Why Saying No Matters for Your Well-being

You may have noticed it’s been a little quiet around here over the past week. We decided to throw in the towel on this whole project, take off to Florida again, and drink Mai Tais on the beach all day.

Juuuust kidding. We wouldn’t give up on ya that fast.

We’ve been kicking our own rear ends lately though. Here’s a look at the Crop Tops & Kale cal between Monday and Friday of last week:

  • work until 5:30-6 p.m.
  • class and/or drinks with new contacts
  • business meeting
  • podcast recording
  • blog deadlines
  • social media management
  • content/strategy planning
  • morning rituals/food/dog walking/exercise (hopefully)
  • sleep (eventually)

Somewhere between it all there were about 10 glasses of wine to be had … each.

It’s a very exciting time for us. There are a lot of things going on. There a lot of new contacts and a lot of cool opportunities coming our way. But man, are we really beating ourselves down. By Friday we both shared the same sentiment: Can’t. Think. About. Crop Tops & Kale. Anymore. We said yes to every invitation, and it straight up wore us out. Lesson learned.


In the inimitable words of Bill Lumbergh, umm yeah, I’m gonna have to say no.

So often we hear “say yes to every opportunity!” from people we view as successful. But saying no is just as important. Here’s why:

When we say no to things that we don’t enjoy or that don’t serve us, we create space for things that do.

Examples: choosing to go to the gym instead of yet another happy hour (with people I see often), opting out of a weekend trip because I know the time spent traveling could be spent doing something more enjoyable, or skipping a concert I don’t really care about to catch up on sleep.

Like all skills, saying no takes practice.

Most of us struggle with this for a variety of reasons. We say yes out of guilt or because we don’t have a good excuse, out of FOMO, or perhaps, underlying it all, because we want to be liked. We let these reasons dictate our lives and in the end, saying yes can potentially have an adverse effect on our health.

Here’s a good way to evaluate decisions:

1. Do I absolutely have to do this?

If the answer is yes (and sometimes there are reasons the answer is yes), so be it. If the answer is no, move on to step 2.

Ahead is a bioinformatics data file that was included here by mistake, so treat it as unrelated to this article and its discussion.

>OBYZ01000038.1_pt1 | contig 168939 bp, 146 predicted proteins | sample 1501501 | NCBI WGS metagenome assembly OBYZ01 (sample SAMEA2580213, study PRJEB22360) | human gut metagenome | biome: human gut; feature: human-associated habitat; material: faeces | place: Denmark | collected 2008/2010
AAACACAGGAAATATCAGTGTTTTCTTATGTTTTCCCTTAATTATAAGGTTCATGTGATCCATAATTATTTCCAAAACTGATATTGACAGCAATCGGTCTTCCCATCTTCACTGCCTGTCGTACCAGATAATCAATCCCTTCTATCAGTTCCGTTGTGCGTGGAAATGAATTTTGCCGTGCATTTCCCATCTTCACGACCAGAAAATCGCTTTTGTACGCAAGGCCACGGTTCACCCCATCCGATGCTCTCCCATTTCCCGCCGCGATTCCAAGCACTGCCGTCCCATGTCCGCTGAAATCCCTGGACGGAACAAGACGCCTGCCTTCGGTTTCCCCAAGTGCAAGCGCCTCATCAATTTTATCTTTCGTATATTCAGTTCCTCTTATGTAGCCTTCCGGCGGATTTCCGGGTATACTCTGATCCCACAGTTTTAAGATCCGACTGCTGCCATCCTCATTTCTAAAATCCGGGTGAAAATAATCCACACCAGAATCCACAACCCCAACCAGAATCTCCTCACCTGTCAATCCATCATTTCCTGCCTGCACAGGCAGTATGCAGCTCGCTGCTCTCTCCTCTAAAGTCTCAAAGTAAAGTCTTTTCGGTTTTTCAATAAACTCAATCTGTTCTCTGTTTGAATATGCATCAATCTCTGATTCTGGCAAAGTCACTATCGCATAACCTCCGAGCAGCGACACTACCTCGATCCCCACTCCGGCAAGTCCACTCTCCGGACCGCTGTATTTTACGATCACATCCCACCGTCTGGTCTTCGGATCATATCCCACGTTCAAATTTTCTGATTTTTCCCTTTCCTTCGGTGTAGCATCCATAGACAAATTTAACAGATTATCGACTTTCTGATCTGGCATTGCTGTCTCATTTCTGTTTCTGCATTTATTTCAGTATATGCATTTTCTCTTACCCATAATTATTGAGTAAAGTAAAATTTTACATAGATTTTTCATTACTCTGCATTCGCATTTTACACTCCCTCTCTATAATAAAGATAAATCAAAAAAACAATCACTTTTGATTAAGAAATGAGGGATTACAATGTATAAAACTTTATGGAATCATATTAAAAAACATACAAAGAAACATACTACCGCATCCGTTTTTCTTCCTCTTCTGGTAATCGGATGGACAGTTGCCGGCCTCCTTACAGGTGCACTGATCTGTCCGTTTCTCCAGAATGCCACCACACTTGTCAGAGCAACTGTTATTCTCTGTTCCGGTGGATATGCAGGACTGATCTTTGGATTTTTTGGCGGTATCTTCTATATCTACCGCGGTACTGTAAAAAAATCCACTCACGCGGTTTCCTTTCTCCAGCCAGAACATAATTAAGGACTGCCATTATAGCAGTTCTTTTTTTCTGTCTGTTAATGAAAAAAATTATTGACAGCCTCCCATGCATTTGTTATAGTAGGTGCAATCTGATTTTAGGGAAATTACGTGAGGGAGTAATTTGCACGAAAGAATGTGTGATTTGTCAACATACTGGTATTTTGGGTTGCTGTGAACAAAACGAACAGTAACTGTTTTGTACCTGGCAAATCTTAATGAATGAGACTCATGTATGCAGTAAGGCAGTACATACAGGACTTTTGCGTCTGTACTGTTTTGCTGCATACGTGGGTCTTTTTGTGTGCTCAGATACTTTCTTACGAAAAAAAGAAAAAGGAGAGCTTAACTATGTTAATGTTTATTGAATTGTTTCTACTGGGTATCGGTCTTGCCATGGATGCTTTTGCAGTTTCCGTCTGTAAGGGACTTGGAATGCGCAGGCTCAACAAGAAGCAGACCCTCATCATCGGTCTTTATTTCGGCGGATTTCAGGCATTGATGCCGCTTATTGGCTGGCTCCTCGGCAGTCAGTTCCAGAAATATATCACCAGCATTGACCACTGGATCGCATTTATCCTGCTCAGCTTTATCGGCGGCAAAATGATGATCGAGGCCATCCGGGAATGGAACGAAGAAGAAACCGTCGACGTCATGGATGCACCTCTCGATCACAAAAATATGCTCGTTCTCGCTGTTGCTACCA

2. Will I enjoy doing this?

If the answer is no, then just say no. It can be that simple. If the answer is yes, move on to step 3.

3. Is this going to be beneficial for my health or serve me or my goals in some way?

If the answer is yes, do it. If the answer is no, what’s the cost? Ask, is this going to make me feel crappy? In some cases, it may be worth it (eating a cupcake when you really crave one knowing it’s a special treat, drinking a little too much with your friends because you’re having a really great time, investing in a blazer you’ll wear regularly, etc.). In other cases, it may not be (is this the third time this week you’re high on sugar, waking up hungover or pushing off your credit card payment?).

The key for me has really been step 2.

In some cases, I may not know if an activity will be enjoyable, but if I know there is something I would rather be doing or would make me feel better, I say no.

It can be really difficult, especially if it’s something that you know you’ll enjoy. You just have to trust that what you truly desire is more important. That feeling good is worth it. It can also be tough to communicate that choice gracefully. You don’t want to hurt anyone’s feelings, or be excluded from future invitations. Welp, reality check: surrounding yourself with people who are going to hold your decisions against you isn’t great for your health either. Trying to please everyone is the fastest path to burn-out.

When a decision comes up that you’re torn up about, try this. Check in with your gut, think about how you really feel (because your opinion is inevitably deep down there somewhere), and make a choice based on what’s going to help you feel good. I hope you feel a sense of relief.

Then keep practicing. Keep asking “what’s going to feel good?” in every decision, and eventually it will become a natural thought process.

Sometimes we slip up, overdo it and get overwhelmed. We are human. That’s when we find ourselves sprawled out on the couch in a state of blurriness at the end of the week, wondering how we even got there. No biggie. It’s just a reminder to slow down and start making more decisions based on what feels good.


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